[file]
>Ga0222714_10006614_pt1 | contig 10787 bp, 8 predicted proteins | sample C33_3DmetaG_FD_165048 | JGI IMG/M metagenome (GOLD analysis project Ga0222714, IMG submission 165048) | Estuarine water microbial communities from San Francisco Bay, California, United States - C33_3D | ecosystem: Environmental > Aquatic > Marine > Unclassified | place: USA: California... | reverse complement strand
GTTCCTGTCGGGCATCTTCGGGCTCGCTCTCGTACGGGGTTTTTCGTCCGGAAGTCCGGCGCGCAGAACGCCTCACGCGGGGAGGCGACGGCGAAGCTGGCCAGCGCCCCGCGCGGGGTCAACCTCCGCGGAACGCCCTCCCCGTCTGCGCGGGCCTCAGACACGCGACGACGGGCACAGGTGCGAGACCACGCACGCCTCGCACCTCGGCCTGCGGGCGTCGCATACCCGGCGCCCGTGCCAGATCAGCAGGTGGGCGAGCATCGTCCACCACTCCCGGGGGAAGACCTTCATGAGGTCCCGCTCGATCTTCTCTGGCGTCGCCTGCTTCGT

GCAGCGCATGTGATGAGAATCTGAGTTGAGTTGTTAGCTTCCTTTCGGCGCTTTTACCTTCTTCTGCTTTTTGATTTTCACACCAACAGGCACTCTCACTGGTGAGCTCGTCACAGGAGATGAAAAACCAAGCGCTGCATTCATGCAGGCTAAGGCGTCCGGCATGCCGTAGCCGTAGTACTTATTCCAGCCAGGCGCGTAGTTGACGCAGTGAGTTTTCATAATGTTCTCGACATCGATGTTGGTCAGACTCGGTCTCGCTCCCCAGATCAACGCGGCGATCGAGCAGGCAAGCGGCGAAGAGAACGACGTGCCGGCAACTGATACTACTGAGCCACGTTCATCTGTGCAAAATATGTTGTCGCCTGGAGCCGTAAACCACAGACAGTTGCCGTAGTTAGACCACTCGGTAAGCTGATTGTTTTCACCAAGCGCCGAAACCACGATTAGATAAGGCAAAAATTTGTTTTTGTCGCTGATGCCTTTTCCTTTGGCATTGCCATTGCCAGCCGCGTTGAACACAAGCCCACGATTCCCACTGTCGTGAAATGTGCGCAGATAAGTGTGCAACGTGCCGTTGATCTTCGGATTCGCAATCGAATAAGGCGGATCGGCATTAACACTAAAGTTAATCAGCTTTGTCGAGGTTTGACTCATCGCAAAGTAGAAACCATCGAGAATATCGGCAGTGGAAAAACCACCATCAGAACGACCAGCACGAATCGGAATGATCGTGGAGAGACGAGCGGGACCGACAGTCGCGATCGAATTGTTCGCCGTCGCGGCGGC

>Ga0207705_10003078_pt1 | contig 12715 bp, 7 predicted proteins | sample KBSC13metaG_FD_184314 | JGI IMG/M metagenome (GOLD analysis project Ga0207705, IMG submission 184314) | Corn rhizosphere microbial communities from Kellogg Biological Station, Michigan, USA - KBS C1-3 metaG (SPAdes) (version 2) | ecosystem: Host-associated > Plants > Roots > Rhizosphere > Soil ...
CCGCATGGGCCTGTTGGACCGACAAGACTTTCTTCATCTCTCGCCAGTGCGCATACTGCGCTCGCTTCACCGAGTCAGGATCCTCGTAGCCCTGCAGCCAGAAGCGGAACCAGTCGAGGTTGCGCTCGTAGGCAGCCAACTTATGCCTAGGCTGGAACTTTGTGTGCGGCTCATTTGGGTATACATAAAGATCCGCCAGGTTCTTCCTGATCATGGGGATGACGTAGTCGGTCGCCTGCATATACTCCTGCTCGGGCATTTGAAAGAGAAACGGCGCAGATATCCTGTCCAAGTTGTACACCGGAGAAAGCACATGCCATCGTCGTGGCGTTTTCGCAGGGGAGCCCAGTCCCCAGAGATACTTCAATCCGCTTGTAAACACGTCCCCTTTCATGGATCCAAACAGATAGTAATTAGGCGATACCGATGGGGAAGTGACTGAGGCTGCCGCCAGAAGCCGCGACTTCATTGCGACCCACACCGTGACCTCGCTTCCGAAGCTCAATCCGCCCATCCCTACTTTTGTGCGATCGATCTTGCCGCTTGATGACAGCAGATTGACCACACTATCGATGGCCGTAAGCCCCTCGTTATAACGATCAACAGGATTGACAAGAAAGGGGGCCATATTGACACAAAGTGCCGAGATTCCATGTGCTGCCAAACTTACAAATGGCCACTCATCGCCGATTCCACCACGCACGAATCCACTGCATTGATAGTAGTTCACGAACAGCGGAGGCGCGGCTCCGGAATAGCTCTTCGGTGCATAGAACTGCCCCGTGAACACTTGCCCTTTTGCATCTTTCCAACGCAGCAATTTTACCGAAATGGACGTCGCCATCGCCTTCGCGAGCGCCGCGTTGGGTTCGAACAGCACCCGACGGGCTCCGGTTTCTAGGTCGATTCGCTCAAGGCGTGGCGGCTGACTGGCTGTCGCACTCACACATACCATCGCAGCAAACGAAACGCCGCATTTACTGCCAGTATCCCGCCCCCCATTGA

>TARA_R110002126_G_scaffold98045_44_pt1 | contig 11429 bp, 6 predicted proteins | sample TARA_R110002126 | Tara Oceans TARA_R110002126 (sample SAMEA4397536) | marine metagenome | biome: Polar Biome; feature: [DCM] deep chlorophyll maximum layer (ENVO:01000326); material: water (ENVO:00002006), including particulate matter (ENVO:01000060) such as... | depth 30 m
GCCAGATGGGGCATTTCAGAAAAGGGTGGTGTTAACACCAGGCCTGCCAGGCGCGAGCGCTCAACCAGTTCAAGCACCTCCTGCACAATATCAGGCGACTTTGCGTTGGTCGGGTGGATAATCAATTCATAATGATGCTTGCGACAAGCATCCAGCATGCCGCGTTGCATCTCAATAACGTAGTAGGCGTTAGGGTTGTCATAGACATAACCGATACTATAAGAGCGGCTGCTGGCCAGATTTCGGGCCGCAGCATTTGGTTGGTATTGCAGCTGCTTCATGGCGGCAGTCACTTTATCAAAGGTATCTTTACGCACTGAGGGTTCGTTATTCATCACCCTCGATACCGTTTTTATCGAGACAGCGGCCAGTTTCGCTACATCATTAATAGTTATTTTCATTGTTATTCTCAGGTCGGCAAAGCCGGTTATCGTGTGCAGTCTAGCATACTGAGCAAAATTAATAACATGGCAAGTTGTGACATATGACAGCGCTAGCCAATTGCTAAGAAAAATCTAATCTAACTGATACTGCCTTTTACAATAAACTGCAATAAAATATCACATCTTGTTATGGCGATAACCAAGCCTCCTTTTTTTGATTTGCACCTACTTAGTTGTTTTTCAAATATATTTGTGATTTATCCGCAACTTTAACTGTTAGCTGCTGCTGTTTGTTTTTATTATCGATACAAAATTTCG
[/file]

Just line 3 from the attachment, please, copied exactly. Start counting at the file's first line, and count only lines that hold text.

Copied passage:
GCAGCGCATGTGATGAGAATCTGAGTTGAGTTGTTAGCTTCCTTTCGGCGCTTTTACCTTCTTCTGCTTTTTGATTTTCACACCAACAGGCACTCTCACTGGTGAGCTCGTCACAGGAGATGAAAAACCAAGCGCTGCATTCATGCAGGCTAAGGCGTCCGGCATGCCGTAGCCGTAGTACTTATTCCAGCCAGGCGCGTAGTTGACGCAGTGAGTTTTCATAATGTTCTCGACATCGATGTTGGTCAGACTCGGTCTCGCTCCCCAGATCAACGCGGCGATCGAGCAGGCAAGCGGCGAAGAGAACGACGTGCCGGCAACTGATACTACTGAGCCACGTTCATCTGTGCAAAATATGTTGTCGCCTGGAGCCGTAAACCACAGACAGTTGCCGTAGTTAGACCACTCGGTAAGCTGATTGTTTTCACCAAGCGCCGAAACCACGATTAGATAAGGCAAAAATTTGTTTTTGTCGCTGATGCCTTTTCCTTTGGCATTGCCATTGCCAGCCGCGTTGAACACAAGCCCACGATTCCCACTGTCGTGAAATGTGCGCAGATAAGTGTGCAACGTGCCGTTGATCTTCGGATTCGCAATCGAATAAGGCGGATCGGCATTAACACTAAAGTTAATCAGCTTTGTCGAGGTTTGACTCATCGCAAAGTAGAAACCATCGAGAATATCGGCAGTGGAAAAACCACCATCAGAACGACCAGCACGAATCGGAATGATCGTGGAGAGACGAGCGGGACCGACAGTCGCGATCGAATTGTTCGCCGTCGCGGCGGC